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FredH FredH is offline
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James Lileks in his blog today talks about urban renewal in his hometown of Minneapolis...but the statement applies just as well to Los Angeles.

"Ever since urban renewal knocked down Bumtown, it’s been a ghostland, and fifty years later it’s just starting to get its spirit back. As usual,
a Great Plan was responsible - an Olympian mind looking down on maps and buildings, and seeing clean lines and pure structures arranged with
pure cerebral logic. You can say one thing about these schemes: they always look good from on high."

Also:

"Like most of Gehry's work, it's glass-shards in a Jiffy-Pop bag. It's not as if they had to go classical on the site - but almost anything streamlined
Moderne from the 1939 World's Fair would have fit, and have adopted itself to the glories the site presented. As modern and spare as Moderne was,
it still belonged to the previous tradition. It belonged."

"But everyone wants a Gehry; everyone wants a Neimeyer. Just one! And if there's a piece of the past we have to sacrifice, well, there's plenty
of that. Until there isn't."

http://lileks.com/bleats/archive/12/1212/120612.html
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  #10685  
Old Posted Dec 6, 2012, 8:09 PM
Los Angeles Past Los Angeles Past is offline
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Lafayette Park Place

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Originally Posted by rcarlton View Post
858 North La Fayette Park Place, Los Angeles CA. 858 N La Fayette Park Pl is in the Silver Lake neighborhood in Los Angeles, CA and in ZIP Code 90026.
I knew that street name rang a bell. As I've mentioned here before several times, my mother worked for Utter-McKinley Mortuaries in the 1930s and '40s as Maytor H. McKinley's personal executive secretary.

The grand McKinley mansion was located at 310 Lafayette Park Place. I remember visiting that house many times as a toddler. (My mom and the McKinleys remained good friends all the rest of their lives.)

Here are some excerpts from a magazine article about MHM from 1946. It contains the only picture I have of the now-vanished McKinley mansion (other than the one in my mind's eye). The place was a real palace inside. It was certainly the biggest house I had ever been in, at that age.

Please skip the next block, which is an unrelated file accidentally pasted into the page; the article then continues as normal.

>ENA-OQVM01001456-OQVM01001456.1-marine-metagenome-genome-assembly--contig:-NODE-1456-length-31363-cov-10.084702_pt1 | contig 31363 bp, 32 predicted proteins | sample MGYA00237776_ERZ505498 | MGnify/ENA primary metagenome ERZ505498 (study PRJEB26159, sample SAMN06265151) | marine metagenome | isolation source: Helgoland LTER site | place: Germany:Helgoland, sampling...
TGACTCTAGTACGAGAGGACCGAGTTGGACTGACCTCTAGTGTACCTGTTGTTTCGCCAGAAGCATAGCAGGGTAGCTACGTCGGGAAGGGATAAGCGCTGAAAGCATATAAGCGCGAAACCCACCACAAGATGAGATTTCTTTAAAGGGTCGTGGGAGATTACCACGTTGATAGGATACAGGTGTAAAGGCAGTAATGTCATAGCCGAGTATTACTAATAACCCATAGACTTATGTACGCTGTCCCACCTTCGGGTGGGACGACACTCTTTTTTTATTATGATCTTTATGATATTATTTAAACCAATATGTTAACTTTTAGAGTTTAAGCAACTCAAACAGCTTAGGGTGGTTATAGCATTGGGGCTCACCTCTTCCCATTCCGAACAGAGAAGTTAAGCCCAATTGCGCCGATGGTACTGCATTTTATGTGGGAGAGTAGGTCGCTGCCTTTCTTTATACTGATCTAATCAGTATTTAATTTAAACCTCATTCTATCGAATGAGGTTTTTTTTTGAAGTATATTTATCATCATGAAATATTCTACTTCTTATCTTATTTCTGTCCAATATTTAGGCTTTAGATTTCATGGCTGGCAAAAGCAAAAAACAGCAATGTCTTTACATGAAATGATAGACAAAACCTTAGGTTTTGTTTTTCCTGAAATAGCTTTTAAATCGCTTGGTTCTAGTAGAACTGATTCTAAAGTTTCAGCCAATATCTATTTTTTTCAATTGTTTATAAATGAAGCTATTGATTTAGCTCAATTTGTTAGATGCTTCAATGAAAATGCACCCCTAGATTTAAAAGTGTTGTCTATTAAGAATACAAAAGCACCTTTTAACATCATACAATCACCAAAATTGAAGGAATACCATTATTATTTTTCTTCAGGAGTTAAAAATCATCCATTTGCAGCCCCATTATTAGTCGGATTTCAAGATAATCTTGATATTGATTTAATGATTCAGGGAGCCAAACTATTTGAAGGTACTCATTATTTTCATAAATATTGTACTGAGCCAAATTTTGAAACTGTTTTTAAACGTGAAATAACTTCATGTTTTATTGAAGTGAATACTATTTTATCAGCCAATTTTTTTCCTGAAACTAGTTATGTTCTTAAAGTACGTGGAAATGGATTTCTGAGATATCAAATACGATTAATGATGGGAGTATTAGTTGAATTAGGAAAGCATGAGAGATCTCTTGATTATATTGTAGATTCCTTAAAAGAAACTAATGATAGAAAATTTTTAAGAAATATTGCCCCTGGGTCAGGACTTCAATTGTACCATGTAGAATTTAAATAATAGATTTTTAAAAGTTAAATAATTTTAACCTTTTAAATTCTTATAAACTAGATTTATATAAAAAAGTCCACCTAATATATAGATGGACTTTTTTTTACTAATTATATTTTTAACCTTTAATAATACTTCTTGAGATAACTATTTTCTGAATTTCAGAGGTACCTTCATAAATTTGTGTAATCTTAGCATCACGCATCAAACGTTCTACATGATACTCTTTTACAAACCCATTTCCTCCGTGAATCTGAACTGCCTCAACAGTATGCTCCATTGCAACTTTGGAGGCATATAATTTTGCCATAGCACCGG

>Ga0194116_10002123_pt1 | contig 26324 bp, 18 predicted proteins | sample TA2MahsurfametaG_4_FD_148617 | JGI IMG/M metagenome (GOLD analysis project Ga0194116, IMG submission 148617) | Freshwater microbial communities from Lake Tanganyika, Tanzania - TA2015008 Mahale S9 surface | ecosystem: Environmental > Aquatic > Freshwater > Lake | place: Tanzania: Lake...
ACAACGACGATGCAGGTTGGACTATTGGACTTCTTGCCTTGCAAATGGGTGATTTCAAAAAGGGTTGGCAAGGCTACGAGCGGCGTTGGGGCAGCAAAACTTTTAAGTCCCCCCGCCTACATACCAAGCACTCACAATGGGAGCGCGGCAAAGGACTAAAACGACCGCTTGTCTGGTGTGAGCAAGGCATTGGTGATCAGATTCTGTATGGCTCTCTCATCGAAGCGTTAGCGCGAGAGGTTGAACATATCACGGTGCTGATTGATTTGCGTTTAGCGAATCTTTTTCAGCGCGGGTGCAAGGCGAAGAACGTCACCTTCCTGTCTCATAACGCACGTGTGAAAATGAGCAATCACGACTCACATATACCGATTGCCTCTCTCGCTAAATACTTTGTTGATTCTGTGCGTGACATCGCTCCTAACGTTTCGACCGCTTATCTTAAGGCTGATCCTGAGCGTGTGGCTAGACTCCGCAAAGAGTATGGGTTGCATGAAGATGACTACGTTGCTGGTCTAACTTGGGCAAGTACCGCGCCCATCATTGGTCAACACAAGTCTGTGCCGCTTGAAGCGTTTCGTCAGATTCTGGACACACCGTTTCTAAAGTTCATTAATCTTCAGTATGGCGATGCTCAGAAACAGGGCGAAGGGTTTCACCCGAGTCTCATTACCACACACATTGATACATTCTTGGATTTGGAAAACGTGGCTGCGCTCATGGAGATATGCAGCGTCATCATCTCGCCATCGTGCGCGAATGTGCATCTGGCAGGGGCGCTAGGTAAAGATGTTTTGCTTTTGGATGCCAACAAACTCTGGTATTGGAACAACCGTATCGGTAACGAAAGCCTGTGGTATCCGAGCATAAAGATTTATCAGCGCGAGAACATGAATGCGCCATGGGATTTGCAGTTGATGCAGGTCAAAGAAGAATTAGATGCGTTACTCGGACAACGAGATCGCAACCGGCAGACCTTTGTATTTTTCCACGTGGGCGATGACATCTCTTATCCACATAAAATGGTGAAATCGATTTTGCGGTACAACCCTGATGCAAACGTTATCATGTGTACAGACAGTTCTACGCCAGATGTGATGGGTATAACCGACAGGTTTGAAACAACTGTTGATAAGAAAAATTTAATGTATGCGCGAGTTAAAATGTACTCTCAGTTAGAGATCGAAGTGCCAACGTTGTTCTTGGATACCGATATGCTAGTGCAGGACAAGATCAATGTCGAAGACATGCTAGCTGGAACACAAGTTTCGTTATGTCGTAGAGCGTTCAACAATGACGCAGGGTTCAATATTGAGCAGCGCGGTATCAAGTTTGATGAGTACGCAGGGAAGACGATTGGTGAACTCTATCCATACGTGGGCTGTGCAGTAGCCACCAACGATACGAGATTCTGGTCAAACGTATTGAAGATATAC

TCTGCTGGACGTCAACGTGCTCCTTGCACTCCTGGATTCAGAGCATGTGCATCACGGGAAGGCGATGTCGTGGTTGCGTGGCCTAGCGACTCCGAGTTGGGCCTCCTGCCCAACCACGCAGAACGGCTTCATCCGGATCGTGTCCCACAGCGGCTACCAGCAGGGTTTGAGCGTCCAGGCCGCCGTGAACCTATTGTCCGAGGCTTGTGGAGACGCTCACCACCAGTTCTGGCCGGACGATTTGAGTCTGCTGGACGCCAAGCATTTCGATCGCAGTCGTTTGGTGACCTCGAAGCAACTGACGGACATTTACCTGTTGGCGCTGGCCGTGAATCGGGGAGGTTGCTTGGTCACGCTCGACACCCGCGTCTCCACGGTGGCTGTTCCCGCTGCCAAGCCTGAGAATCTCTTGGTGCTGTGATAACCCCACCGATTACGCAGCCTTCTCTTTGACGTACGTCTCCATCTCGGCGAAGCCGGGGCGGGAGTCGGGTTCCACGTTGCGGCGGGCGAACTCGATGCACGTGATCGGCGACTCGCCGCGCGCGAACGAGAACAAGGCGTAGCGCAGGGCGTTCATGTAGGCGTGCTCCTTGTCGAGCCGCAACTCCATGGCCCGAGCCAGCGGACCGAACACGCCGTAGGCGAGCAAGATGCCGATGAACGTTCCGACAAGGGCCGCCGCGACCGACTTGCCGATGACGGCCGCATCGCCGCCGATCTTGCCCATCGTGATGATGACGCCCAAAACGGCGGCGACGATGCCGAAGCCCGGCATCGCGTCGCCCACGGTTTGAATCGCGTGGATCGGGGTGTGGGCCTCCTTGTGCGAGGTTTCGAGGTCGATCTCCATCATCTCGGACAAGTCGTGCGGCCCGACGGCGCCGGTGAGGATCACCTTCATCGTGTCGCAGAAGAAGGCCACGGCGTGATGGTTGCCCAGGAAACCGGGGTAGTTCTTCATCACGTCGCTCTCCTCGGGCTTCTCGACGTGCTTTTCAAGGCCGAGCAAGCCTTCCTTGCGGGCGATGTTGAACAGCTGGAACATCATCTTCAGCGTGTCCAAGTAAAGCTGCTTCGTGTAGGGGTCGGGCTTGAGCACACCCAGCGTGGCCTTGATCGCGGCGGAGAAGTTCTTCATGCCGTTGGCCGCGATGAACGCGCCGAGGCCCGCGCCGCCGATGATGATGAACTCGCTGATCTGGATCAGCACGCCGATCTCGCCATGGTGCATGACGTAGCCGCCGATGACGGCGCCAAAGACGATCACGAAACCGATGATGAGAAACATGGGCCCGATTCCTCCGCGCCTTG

Does anyone here have a better/larger picture of this house? I'd guess the most likely candidate for this would be GaylordWilshire!







Mom at UMM's flagship Viewpark chapel at 3719 West Slauson, in 1941.



I still have the Winton wristwatch Mother is wearing there. It was a gift to her from Mr. McKinley.

-Scott
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Last edited by Los Angeles Past; Dec 27, 2017 at 1:28 AM. Reason: Repaired broken image links
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  #10686  
Old Posted Dec 6, 2012, 8:23 PM
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AlvaroLegido AlvaroLegido is offline
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Crosby, Columbo & Vallee

Hi noirish cronies ! (pardon my english, I'm french, I live in Paris).
I started reading the thread from page one in January (about 3 pages a day). I've just made it to the current page. I knew nearly nothing on L.A. (except from the novels by Raymond Chandler), now I am becoming a scholar ! I guess I could draw by heart by now a map of the old Chinatown/Plaza area and Bunker Hill. I've been eager every day to read not only from vintage L.A. but from this society of similars thinkers with various sensitivities which I hold in high esteem : the hugely inquiring and enthusiastic E_R ; the aesthete GW (more in the « Magnificent Ambersons' » way than in the « Double Indemnity ») ; the detectives Sopas and Gsjansen (please come back !) ; the scholars Beaudry and Scott ; the adventurer 3940Dx (Rosslyn Hotel tunnel) ; the family concerned Ninja55 ; the surveyor Fhammon ; the novelist Michael Ryerson ; the passionate newcomer Tovangar2 (who restarts to my delight our favourites Chinatown/Plaza & Bunker Hill) and all the others... Thinking back to those 500 pages, I guess I've found the peak of the spirit of the thread (« not only noirish but everything L.A. » as once the founder said) at Betty Katz by Michael Ryerson (page 491 #9805).